To add a new spouse's name to your house deed after you get married, you may want to use an interspousal grant deed. While other types of deeds can accomplish the same objective, an interspousal grant deed has tax incentives that could save you money. You can also use an interspousal grant deed to remove an ex-spouse's ownership rights after a divorce.
TL;DR (Too Long; Didn't Read)
An interspousal grant deed transfers ownership rights in real property between spouses or domestic partners.
What is an Interspousal Grant Deed?
An interspousal grant deed is legal jargon for a deed that transfers the ownership of property between spouses. In states that use interspousal deeds, they can be a good way to avoid tax liability when moving property from one spouse to the other. Generally, when you transfer title to a property, the county may levy a transfer tax and may reassess the value of the property for property taxes. This could increase your real estate tax bill. An interspousal transfer deed, by contrast, is specially designed to be tax neutral. It should not result in a reassessment and therefore is a cost-effective method of transferring real estate between spouses for estate planning purposes or after a marriage or divorce.
Interspousal Deeds Come with Warranties
When you sign an interspousal deed, you are making a promise that you own the property and have authority to transfer it. Contrast this with a quitclaim deed, in which you merely transfer any ownership interest you may have in the property without any promise that you have any interest at all. Any mortgages or liens on the property, such as for unpaid taxes, must be disclosed on an interspousal grant deed, as you're also making the promise that there aren't any mortgages or liens other than those you listed.
Be aware that interspousal grant deeds are not available in all states. Ask at the clerk's office or consult a local attorney who specializes in property law to find out if this option is available for you.
How to Prepare Your Deed
Before writing an interspousal deed, you'll need to gather some information about the property you're transferring. Go to the recorder's office in the county where your property is located and request your current deed. More populous counties typically have websites with resources and information that can save you a lot of time, so do an internet search first. You'll need information from the current deed to complete your new interspousal grant deed, such as the parcel number of the property.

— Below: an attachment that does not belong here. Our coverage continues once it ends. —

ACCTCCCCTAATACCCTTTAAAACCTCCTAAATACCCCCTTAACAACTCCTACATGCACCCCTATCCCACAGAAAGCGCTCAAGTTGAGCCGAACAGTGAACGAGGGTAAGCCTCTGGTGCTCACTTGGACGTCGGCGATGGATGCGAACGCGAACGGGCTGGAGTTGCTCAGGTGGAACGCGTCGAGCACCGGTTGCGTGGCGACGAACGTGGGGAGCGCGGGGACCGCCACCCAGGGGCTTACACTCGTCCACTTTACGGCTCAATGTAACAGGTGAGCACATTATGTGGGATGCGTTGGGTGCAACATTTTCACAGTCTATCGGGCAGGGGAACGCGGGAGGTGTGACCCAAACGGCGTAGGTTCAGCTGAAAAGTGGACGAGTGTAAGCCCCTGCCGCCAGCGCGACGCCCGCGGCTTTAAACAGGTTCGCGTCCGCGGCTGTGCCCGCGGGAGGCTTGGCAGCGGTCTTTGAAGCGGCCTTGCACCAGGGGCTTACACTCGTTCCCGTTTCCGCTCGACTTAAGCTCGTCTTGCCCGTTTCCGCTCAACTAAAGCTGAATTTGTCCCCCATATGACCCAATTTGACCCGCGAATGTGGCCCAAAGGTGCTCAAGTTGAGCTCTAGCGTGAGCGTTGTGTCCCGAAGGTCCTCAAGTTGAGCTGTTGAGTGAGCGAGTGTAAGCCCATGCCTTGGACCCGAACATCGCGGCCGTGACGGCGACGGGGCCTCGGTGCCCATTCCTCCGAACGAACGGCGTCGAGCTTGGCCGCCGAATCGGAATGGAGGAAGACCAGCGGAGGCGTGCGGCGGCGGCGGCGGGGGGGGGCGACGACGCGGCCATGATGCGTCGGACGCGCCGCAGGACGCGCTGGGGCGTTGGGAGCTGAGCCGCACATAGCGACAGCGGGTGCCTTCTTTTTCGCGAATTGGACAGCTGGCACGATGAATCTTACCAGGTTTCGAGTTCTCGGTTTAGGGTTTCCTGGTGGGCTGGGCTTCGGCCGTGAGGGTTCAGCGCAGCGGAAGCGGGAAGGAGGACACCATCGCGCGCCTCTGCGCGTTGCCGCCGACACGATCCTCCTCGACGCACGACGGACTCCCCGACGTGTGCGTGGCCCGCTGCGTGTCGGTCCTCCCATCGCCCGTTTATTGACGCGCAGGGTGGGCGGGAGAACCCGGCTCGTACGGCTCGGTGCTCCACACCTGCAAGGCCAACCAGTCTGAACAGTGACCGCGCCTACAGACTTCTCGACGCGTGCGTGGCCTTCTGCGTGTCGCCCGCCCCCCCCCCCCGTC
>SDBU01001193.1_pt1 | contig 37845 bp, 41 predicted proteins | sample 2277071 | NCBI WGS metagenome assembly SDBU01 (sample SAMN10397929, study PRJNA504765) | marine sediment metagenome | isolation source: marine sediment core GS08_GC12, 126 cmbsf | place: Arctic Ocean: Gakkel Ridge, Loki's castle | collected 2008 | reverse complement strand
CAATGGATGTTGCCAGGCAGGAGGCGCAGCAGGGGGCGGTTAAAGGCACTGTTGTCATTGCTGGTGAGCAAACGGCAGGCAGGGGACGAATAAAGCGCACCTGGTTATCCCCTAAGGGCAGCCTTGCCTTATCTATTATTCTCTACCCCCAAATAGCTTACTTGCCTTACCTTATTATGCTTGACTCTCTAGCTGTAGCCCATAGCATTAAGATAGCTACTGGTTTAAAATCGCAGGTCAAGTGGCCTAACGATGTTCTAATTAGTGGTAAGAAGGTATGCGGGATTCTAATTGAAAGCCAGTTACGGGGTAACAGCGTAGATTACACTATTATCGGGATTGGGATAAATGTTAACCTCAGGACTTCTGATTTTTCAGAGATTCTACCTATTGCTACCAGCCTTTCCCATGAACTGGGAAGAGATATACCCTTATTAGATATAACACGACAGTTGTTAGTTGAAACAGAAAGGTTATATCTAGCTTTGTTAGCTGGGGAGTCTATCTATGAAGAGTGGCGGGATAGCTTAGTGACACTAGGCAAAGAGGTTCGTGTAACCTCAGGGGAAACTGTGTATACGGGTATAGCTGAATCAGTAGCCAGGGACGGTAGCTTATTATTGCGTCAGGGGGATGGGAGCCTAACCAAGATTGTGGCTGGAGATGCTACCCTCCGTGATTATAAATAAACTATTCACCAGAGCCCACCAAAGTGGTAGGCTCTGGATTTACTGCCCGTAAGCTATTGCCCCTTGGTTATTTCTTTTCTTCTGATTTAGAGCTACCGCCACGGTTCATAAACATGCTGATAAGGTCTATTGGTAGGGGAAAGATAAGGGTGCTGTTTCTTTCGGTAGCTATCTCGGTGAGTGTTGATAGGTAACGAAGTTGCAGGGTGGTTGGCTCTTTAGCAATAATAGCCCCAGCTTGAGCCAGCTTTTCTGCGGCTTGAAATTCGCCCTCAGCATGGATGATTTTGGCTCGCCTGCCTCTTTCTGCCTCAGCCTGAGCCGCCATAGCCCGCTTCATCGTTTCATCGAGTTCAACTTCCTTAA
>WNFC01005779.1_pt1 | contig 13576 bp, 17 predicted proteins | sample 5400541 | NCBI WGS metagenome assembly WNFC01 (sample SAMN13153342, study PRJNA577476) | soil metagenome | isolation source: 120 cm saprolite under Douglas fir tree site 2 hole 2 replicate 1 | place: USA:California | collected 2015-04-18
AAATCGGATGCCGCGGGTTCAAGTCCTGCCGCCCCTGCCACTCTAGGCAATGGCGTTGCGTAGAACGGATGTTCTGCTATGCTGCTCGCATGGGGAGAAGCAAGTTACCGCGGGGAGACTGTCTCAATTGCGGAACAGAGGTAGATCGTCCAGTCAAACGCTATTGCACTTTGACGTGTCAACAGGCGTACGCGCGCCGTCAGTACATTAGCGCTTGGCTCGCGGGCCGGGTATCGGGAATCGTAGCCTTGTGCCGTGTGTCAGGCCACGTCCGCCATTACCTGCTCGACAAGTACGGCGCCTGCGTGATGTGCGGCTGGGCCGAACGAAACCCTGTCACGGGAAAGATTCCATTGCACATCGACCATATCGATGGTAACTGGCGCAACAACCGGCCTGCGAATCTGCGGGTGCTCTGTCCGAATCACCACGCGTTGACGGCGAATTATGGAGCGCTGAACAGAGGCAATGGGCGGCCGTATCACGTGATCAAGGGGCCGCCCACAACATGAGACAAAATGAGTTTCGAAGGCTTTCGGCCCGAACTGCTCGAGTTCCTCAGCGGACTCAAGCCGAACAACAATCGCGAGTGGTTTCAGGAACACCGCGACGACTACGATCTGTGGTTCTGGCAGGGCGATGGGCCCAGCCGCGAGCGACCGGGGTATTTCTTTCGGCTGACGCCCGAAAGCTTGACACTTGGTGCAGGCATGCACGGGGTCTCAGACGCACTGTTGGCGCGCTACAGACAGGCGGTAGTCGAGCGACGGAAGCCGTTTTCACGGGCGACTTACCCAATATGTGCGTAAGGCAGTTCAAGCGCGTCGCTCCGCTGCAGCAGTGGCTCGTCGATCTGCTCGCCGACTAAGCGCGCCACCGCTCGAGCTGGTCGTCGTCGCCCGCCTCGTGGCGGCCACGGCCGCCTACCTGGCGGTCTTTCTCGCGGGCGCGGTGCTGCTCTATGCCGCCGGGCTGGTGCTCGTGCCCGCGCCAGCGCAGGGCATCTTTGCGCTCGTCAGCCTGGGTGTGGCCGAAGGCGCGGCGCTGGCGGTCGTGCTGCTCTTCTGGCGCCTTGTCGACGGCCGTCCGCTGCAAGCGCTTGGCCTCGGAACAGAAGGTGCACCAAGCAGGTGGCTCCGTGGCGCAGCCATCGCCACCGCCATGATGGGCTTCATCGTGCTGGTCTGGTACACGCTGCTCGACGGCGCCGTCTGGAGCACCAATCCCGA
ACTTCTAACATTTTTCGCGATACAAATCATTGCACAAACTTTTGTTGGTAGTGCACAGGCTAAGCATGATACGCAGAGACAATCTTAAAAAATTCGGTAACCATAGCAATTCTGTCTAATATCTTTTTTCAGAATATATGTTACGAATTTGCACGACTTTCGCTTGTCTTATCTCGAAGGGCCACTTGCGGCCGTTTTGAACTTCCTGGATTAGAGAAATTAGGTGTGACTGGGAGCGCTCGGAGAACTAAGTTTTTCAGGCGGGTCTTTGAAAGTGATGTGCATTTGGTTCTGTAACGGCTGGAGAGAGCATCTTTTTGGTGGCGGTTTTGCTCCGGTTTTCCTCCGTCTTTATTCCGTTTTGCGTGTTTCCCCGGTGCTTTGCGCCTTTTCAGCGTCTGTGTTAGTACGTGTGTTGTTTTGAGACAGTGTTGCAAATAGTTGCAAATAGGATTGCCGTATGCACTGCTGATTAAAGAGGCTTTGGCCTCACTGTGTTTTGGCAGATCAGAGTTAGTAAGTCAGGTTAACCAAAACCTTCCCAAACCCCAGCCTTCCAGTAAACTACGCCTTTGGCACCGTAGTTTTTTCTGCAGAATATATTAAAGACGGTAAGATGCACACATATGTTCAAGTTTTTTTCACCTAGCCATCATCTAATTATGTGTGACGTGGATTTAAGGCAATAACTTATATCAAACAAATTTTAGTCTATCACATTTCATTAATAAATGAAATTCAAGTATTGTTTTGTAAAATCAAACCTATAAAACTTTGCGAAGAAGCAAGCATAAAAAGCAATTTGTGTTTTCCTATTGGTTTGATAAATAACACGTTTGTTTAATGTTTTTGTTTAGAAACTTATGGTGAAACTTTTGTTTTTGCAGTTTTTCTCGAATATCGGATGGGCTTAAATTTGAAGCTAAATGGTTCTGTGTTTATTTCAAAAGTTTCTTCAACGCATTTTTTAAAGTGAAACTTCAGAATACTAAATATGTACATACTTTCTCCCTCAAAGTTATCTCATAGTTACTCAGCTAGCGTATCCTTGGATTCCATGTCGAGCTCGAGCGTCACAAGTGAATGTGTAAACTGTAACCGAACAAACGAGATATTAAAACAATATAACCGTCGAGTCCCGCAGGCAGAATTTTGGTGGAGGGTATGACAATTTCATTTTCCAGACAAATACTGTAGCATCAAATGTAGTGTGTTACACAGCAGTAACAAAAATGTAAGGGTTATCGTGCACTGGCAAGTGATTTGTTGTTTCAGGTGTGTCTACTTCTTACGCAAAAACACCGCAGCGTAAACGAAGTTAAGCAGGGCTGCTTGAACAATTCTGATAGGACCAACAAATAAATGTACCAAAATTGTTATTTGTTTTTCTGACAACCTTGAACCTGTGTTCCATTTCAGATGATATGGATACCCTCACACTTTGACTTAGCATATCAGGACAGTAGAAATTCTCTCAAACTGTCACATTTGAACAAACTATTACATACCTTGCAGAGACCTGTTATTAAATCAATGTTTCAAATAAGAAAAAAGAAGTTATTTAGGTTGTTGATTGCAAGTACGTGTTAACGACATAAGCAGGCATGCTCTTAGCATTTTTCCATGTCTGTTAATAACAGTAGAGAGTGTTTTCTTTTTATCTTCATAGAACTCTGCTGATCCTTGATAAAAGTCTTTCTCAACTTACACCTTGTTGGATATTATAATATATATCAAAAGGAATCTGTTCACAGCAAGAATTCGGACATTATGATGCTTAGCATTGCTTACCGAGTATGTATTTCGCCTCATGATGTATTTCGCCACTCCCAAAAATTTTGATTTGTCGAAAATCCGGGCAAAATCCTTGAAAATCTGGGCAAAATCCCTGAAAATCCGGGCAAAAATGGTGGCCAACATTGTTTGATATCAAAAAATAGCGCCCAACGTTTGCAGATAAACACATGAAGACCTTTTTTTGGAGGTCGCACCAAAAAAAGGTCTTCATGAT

Because you're making promises through the deed about the ownership of the property, you'll need to order a title search and get title insurance before you sign the deed. You can do a title search yourself, but this can be a fairly complex and time-consuming process if you don't know exactly what you're looking for. The title insurance company typically does its own title search anyway. You'll make a one-time premium payment for title insurance, which protects you if someone challenges your claim of ownership of the property.
Sign Correctly or it Won't be Valid
The recorder's office has fill-in-the-blank forms you can use for your interspousal grant deed. If you're unsure on how to fill these out, ask at the recorder's office or consult an attorney. It's unwise to simply guess, since an incorrect deed can muddy the chain of title for your property. Once you've completed the form, you must sign it in the presence of a notary public. You can find notaries at banks or your local courthouse.
Although it may sound counter-intuitive, adding or removing your spouse from the deed through an interspousal grant deed is still legally considered a transfer of property ownership. After filling out and signing your deed form, you must file it with the county recorder's office for the transfer of ownership to be legally official. You'll typically need to pay a fee to have the document recorded. You may want to call the recorder's office ahead of time to find out the amount of the fee and what methods of payment are accepted.
What are the Benefits of an Interspousal Grant Deed?
There are other types of deeds you could use to add a spouse's name to your property deed, or to remove her name following a divorce. However, using an interspousal grant deed may come with substantial tax benefits. In some states, such as California, you don't pay additional tax when transferring property between spouses. Additionally, a property ownership transfer typically triggers a reassessment of the property's value for tax purposes. This reassessment is often waived for interspousal transfers.
- Sacramento County Public Law Library: Completing and Recording Deeds
- California State Board of Equalization: Revenue and Taxation Code
- Texas Department of Insurance: Title Insurance Frequently Asked Questions
- Escrow of the West: Understanding Your Deed: The Grant Deed, The Quitclaim Deed, and Interspousal Deed